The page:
“Guilty Silences” is the title of the dossier presented by the NGO Italy-Burma Together on 24 October at the Italian Parliament during a press conference on ‘The Danieli Case’, moderated by Francesco Radicioni of Radio Radicale. The dossier, subtitled “The opacity of a multinational and the shortcomings of Italian institutions”, points the finger at a Friulian multinational known as “Italian excellence”, about which the Atlas of Wars has informed its readers in recent years. “Guilty Silences” was written with the contribution of the Pa-O Youth Organisation (PYO) and the Confederation of Trade Unions of Myanmar (CTUM), in collaboration with the FIM-CISL union and Atlas of Wars. The document explains how Danieli ignores sanctions and continues to work with the Burmese military junta in a sector, the steel industry, that is strategic to the Country’s weapons production.
Cecilia Brighi, Secretary General of Italy-Burma Together (pictured right), illustrated the report by recalling Danieli’s presence in Myanmar since 1979. The company has ignored OSCE guidelines on corporate social responsibility and warnings from UN agencies (such as the International Labour Office – ILO). Danieli re-registered in Myanmar in 2021, shortly after the military coup. It provides technology and support to two steel factories directly under the Ministry of Defence: in Pimpet and Myingyan. It was the inauguration in Muingyan that led to the photo of the junta commander in chief and Danieli technicians on the front page of the dossier. Brighi calls for explanations and transparency, a theme echoed by Laura Boldrini, president of the Chamber of Deputies’ Human Rights Committee, who supports the “legitimate” demands made by Italy-Burma Together to the Friulian company: due diligence, transparency and a possible break in relations with the junta.
Riccardo Noury, spokesperson for Amnesty International Italy, recalled the elements of the context: 25,000 arrests, at least 7,000 civilian victims of the repression of street demonstrations, the return of hangings after a 30-year moratorium, increasing attacks on villages, ceremonies, refugees. Activities that lead to responsibility for crimes against humanity, for which the junta is already under investigation. He also mentioned other unanswered questions: who, for example, is selling fuel to the military junta? Roberto Benaglia, secretary general of FIM-CISL, also returned to the issue of due diligence, linked to the responsibility of supplying tools to a steel industry that serves the national military industry, reminding us that it is not a question of demonising an innovative and high-tech company, but that it is right for Danieli to clear the field of the clouds surrounding it. These are not the only clouds hovering over Italian industrial and commercial activity.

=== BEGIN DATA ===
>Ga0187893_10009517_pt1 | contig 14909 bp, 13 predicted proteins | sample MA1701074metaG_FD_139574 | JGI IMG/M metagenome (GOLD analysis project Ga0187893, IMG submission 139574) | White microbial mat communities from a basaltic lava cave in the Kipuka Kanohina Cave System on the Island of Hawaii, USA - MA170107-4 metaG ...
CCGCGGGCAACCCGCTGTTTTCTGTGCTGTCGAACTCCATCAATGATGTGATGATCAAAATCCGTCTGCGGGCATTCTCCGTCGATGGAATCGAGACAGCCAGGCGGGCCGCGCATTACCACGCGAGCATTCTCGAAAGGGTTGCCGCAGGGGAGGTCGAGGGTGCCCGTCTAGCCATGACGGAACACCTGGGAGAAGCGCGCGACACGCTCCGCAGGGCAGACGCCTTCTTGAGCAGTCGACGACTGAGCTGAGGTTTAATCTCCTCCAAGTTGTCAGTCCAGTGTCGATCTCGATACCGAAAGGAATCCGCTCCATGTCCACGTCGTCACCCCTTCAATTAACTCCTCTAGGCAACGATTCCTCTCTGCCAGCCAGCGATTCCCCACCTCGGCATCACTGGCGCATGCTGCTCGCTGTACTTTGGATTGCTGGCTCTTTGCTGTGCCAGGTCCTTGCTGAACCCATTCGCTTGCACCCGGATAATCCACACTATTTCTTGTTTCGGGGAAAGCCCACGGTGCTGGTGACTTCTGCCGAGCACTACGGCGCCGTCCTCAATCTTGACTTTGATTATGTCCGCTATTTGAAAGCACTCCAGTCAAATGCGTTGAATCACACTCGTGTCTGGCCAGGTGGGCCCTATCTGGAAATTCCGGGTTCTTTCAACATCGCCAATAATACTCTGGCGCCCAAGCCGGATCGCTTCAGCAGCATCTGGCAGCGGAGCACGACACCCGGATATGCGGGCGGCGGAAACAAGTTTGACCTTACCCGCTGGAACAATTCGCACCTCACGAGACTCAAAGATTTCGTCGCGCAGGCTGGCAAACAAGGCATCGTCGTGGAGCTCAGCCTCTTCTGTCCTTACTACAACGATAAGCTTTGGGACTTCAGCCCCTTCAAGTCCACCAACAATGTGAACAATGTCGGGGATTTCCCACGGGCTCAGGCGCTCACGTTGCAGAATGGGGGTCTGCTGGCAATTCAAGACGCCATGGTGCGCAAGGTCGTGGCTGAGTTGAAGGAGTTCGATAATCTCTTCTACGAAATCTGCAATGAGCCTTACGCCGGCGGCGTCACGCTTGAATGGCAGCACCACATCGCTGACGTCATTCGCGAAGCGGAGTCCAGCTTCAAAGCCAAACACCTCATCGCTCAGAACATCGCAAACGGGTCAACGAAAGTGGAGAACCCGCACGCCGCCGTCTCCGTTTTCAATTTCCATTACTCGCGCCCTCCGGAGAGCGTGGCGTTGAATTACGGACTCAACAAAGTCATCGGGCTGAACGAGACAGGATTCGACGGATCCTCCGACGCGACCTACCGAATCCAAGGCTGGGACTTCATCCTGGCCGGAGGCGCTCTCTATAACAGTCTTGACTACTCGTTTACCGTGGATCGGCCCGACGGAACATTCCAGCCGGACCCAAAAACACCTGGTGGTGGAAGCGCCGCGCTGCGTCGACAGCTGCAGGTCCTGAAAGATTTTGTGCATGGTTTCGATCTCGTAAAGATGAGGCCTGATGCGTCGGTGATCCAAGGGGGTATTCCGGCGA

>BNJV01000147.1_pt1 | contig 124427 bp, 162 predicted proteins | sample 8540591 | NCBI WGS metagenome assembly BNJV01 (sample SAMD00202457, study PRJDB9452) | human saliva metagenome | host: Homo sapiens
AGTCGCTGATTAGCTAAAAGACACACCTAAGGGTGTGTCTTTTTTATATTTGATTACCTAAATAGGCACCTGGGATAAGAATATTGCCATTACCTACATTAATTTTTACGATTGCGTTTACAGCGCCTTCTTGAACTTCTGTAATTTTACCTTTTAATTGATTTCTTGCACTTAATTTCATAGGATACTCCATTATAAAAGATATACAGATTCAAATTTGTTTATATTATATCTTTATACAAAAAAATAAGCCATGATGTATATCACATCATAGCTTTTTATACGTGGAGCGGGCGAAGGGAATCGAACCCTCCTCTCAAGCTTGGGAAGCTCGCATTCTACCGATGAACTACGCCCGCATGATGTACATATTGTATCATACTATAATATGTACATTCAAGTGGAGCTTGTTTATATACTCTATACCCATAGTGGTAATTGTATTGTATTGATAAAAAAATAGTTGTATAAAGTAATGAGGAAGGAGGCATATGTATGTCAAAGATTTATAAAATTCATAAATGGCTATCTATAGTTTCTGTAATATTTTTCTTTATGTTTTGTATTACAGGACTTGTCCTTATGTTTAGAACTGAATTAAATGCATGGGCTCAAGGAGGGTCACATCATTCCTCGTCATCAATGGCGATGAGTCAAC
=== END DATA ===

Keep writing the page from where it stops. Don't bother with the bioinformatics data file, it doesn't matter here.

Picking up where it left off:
This was mentioned by our colleague Alessandro De Pascale of the Atlas of Wars, recalling the ‘Cheddite’ dossier (Italian bullets found at the sites of Burmese repression and then also in Iran) and the one on textiles and the import of Burmese teak, a sector under total embargo. Danieli seems to have already defended itself by claiming that it no longer works in Myanmar. Doubts remain, because when they were working there, the word Myanmar never appeared on their website or in their financial statements. Now they have to come clean.
On the cover photo, General Ming Aung Hlaing (head of military junta) donate a present to Danieli technicians